who does the regulation probably never went onto a farm.” tematic comparison on elements of performance in a company
Thus, regardless of their stance on external versus internal regula- against those best practices of relevant companies,” (Lau et al.,
tion of welfare standards, the participants who commented generally 2005) has been used successfully in the past to improve performance
perceived industry input, especially from farmers, to be essential in the and welfare indicators by fostering knowledge exchange among live-
process. Bradley and MacRae (2011) explain that “whether stake- stock farmers (Chapinal et al., 2014; Khade and Metlen, 1996;
holders will participate in the process or adopt voluntary commit- Manning et al., 2008; von Keyserlingk et al., 2012).
ments depends on whether they consider the regulatory body or Many participants emphasized that successful education must
network developing the rules to be authoritative, to use right process, include messaging to connect welfare to production and economic
to be adding value—in other words, to be legitimate,” (p. 22). Others benefits. This was a common suggestion among veterinarians, e.g. “We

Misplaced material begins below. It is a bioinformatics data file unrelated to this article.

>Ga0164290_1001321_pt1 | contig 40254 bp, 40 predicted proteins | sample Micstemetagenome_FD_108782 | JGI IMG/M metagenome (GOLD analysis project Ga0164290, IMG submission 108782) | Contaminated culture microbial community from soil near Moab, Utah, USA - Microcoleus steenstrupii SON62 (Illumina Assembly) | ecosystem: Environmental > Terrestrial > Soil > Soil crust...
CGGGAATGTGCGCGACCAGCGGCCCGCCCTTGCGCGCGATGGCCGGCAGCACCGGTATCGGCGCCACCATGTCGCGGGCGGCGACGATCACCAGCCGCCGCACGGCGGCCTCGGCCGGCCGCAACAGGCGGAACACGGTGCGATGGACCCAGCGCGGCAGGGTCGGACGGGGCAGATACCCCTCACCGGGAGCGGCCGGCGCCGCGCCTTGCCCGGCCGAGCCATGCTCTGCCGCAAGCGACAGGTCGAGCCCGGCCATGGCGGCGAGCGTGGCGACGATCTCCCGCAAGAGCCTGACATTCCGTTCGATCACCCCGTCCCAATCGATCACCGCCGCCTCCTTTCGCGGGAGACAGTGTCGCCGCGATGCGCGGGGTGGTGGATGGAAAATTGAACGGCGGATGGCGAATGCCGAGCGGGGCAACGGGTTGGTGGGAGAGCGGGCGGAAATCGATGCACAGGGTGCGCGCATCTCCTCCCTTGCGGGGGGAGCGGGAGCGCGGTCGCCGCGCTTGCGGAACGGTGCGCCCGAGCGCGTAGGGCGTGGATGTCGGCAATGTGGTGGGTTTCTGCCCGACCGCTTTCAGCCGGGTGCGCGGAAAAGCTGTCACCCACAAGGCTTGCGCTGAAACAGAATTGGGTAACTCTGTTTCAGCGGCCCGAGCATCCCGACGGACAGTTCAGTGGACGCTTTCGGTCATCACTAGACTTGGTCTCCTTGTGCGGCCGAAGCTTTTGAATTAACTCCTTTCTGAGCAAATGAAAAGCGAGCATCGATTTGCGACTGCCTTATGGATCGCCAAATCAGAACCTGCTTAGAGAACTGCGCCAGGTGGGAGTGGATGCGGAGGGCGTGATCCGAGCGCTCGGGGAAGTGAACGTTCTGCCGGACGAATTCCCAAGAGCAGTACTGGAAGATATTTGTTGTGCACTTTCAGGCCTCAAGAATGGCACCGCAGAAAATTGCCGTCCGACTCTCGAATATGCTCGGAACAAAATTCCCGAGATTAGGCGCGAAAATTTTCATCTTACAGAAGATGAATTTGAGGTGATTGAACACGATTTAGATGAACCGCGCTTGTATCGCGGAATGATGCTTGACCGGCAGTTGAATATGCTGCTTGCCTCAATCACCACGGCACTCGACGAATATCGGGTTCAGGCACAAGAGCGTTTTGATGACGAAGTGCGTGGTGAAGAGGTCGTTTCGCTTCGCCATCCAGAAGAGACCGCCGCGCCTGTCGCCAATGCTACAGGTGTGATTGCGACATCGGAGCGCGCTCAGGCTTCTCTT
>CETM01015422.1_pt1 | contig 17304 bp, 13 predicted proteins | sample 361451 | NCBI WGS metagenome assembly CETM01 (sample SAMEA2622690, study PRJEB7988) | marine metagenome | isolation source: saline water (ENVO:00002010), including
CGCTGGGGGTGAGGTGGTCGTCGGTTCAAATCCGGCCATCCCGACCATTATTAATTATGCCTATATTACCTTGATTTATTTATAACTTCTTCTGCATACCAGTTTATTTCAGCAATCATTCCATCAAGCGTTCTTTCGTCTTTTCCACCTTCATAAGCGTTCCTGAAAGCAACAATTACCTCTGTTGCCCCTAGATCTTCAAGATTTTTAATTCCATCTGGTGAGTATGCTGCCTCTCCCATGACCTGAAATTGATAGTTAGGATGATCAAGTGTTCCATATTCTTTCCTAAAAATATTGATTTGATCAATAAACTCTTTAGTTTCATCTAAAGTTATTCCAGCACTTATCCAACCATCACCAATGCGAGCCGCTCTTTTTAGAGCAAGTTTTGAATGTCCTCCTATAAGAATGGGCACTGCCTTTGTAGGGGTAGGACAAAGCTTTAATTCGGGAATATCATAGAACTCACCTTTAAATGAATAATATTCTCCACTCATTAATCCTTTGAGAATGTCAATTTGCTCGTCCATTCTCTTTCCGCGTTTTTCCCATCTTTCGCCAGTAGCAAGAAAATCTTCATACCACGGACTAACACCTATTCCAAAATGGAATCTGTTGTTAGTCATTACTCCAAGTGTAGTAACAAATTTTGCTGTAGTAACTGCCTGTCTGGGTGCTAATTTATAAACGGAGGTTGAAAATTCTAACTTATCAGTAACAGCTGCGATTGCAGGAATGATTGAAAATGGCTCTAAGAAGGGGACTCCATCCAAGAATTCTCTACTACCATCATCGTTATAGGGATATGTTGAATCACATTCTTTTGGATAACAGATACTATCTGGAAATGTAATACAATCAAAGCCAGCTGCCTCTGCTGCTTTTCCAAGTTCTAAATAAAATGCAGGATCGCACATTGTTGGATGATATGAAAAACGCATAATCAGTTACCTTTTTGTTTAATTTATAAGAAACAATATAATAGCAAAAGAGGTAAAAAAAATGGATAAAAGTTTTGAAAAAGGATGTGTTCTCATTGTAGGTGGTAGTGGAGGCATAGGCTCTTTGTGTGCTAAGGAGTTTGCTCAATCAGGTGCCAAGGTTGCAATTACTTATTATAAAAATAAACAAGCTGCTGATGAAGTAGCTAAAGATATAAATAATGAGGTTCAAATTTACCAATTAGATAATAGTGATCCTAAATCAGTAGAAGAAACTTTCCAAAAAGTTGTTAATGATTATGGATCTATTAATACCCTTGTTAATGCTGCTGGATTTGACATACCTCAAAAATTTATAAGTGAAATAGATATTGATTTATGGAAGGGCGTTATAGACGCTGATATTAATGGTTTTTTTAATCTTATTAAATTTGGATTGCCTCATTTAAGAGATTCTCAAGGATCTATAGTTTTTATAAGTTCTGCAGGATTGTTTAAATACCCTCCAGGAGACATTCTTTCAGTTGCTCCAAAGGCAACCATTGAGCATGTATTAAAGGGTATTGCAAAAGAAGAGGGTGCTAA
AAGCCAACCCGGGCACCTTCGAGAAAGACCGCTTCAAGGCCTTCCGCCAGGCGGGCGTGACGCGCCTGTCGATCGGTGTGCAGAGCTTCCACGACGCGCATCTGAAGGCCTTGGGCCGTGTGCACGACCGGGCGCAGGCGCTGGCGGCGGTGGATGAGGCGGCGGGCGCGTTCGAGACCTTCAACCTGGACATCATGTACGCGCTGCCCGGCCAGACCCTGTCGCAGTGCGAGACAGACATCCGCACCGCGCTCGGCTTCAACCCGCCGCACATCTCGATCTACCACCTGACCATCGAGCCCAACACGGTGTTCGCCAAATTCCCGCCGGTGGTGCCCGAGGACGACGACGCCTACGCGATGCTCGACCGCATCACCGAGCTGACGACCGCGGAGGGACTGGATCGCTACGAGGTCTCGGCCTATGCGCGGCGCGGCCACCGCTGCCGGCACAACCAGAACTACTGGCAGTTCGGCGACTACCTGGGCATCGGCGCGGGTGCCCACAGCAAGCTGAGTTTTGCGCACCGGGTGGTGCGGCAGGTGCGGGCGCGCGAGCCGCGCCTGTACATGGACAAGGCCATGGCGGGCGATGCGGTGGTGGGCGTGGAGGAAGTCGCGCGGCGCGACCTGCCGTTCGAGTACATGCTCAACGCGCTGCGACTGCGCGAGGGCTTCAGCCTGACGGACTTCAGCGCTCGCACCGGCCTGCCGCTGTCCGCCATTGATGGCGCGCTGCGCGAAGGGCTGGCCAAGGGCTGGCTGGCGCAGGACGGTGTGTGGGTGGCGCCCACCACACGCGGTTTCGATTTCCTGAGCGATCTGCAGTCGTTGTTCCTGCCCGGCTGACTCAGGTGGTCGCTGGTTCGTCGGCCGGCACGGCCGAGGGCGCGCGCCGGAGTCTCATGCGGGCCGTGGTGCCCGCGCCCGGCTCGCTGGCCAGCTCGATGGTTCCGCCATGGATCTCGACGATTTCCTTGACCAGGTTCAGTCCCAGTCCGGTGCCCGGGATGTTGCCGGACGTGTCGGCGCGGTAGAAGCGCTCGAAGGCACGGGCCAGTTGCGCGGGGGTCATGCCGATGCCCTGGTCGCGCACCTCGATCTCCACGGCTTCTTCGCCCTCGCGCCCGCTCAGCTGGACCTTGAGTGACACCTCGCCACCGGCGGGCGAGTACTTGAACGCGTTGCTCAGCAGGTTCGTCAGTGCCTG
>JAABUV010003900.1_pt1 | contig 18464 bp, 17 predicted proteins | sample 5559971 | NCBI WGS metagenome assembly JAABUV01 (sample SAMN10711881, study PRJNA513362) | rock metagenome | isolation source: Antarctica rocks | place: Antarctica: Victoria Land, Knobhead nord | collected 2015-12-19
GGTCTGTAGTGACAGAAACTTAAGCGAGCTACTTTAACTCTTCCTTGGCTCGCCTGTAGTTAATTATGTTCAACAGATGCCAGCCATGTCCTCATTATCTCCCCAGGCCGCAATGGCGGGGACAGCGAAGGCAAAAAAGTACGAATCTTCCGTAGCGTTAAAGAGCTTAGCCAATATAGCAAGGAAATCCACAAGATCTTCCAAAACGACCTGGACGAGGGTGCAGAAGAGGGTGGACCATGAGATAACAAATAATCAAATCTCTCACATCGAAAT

(von Keyserlingk and Hötzel, 2015) have proposed similar industry-led need to try to convince them that if he will ensure the welfare of his
initiatives as a way forward to improve animal welfare; though the animals, he will have more money in his bank account.” This theme
efficacy of such initiatives remains to be seen, the higher perceived was also repeated across groups. As a veterinarian in another group
“input legitimacy” (Skogstad, 2003) of such an approach may prove reiterated, “Our work is to say…you will lose money if you don’t do
effective. that.” Emphasizing the economic benefits of welfare changes was
suggested to be a factor in prompting farmers to take a more
3.2.3. Increased linkages progressive view of welfare: “Pick the low hanging fruit where animal